The Environmental and Land Tribunals Ontario (ELTO) recently released the first of a series of guides to help understand the appeals process for appeals before the Local Planning Appeal Tribunal (LPAT). ELTO previously released the Rules of Practice and Procedure of the LPAT which sets out the technical rules of procedure for these proceedings. “Appeal Guide A” only deals with specific appeals, such as appeals filed under Section 17(24) of the Planning Act with respect to a council decision to adopt or amend an official plan, Section 34(19) with respect a council decision to adopt a zoning bylaw or zoning amendment.

While Appeal Guide A only addresses certain specific appeals, it provides some insight into the process involved in a hearing before the LPAT. With respect to appeals filed under Sections 17(24) and 34(19) of the Planning Act, the guide sets out the following procedure during a hearing before the LPAT:

During the hearing, only parties may provide submissions of up to 75 minutes.

Submissions are to be based primarily on the record, or the information/documents that was before LPAT or the municipality/approval authority when it made its original decision.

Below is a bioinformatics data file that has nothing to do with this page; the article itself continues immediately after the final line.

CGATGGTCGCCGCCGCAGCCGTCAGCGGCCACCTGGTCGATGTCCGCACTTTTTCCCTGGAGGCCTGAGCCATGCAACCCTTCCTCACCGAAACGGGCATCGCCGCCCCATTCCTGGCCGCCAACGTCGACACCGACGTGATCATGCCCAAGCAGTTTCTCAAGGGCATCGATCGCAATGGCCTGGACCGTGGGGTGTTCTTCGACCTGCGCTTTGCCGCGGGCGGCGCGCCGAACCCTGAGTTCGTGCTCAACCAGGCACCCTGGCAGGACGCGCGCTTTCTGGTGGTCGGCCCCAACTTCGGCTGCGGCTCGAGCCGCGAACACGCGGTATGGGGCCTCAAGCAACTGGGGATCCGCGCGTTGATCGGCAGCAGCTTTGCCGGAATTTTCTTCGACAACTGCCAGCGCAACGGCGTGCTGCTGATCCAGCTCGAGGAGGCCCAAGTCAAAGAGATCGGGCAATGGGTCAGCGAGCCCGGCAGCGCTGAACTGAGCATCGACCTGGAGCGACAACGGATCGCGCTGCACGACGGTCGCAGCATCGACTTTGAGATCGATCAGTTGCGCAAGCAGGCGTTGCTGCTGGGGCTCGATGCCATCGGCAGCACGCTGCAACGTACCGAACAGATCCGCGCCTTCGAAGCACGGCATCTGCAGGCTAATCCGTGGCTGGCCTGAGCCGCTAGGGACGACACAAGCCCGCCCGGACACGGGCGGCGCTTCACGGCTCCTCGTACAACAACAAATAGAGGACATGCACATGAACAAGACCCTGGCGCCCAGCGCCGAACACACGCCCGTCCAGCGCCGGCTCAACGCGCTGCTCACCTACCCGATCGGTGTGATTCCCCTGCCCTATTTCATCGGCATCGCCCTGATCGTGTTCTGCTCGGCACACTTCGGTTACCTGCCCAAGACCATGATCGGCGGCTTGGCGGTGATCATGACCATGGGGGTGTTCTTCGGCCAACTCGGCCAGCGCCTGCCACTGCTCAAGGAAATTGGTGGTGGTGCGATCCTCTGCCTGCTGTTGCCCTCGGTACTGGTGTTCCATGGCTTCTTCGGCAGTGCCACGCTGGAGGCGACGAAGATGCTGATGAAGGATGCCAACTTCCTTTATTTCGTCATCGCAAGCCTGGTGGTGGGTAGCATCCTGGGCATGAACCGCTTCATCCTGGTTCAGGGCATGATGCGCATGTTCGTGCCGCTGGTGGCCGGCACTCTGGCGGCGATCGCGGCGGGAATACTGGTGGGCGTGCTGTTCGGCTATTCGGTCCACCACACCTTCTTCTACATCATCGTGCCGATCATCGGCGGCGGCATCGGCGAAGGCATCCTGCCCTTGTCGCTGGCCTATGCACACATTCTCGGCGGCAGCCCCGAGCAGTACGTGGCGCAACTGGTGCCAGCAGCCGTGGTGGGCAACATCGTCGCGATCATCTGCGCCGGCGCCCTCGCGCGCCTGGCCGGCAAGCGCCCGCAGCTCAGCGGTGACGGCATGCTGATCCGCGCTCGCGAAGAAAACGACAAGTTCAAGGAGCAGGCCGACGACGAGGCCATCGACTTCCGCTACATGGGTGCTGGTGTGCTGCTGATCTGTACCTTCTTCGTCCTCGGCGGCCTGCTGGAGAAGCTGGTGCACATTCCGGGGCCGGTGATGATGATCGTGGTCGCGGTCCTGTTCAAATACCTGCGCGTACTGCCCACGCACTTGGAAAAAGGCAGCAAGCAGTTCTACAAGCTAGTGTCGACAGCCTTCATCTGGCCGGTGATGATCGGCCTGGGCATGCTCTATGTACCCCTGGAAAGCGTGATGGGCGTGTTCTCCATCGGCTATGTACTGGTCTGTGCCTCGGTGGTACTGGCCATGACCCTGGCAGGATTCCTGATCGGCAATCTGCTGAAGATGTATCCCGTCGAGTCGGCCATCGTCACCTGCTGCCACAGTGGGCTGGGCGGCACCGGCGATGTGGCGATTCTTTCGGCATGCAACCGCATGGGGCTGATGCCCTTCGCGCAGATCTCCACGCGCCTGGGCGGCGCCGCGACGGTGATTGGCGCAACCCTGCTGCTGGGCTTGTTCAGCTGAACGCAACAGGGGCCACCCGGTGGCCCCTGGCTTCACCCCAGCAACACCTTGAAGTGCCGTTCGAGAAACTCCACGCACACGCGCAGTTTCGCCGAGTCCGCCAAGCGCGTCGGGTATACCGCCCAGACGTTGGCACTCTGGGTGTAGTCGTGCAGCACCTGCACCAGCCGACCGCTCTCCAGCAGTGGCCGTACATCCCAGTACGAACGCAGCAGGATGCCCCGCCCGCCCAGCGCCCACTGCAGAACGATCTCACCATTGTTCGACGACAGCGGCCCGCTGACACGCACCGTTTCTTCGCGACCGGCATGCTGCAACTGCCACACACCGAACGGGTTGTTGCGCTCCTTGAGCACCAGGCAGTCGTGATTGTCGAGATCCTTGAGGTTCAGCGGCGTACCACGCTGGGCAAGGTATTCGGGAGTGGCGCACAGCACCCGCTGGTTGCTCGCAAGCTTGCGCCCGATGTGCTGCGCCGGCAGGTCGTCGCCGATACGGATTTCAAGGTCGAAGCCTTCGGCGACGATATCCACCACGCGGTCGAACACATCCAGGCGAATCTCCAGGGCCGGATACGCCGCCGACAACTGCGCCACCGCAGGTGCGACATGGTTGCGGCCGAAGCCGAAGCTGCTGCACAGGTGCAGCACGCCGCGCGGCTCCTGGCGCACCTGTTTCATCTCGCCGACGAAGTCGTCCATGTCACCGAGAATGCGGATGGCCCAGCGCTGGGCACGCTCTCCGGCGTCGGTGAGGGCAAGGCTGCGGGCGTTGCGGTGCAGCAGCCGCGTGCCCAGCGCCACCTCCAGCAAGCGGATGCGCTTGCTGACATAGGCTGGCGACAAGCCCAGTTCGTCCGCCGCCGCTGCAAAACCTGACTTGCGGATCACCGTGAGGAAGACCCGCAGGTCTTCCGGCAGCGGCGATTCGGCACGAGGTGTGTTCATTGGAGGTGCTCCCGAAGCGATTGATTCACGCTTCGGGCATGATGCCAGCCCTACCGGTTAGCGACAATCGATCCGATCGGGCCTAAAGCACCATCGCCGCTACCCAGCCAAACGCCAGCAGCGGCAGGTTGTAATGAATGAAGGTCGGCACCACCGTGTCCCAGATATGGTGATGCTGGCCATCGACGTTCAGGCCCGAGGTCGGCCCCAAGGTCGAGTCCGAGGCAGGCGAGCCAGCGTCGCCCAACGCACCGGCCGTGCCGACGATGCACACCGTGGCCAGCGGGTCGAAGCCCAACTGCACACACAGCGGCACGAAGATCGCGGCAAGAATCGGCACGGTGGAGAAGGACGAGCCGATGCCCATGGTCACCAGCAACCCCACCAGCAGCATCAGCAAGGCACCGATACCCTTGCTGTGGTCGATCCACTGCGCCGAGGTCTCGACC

The Member(s) will decide whether further information is needed to understand the matter before it. If so, the Member(s) may request, at the hearing, that the parties bring a witness to respond to questions from the Member(s).

Evidence cannot be presented by the parties at the hearing, and witnesses will not be examined or cross-examined by any party. Only the Tribunal Member may ask questions to a witness at the hearing.

Since Bill 139 was introduced, which proposed to replace the Ontario Municipal Board with the LPAT, there was some uncertainty as to what a LPAT hearing would look like. The new information provided by ELTO provides a clearer picture in that regard. Based on this information, hearings will be primarily submission based with no evidence being presented by the parties. The parties will have a maximum time limit on their submissions and will be prohibited from examining (or cross-examining) witnesses.

Blog Post written by Associate, Robert Di Lallo.

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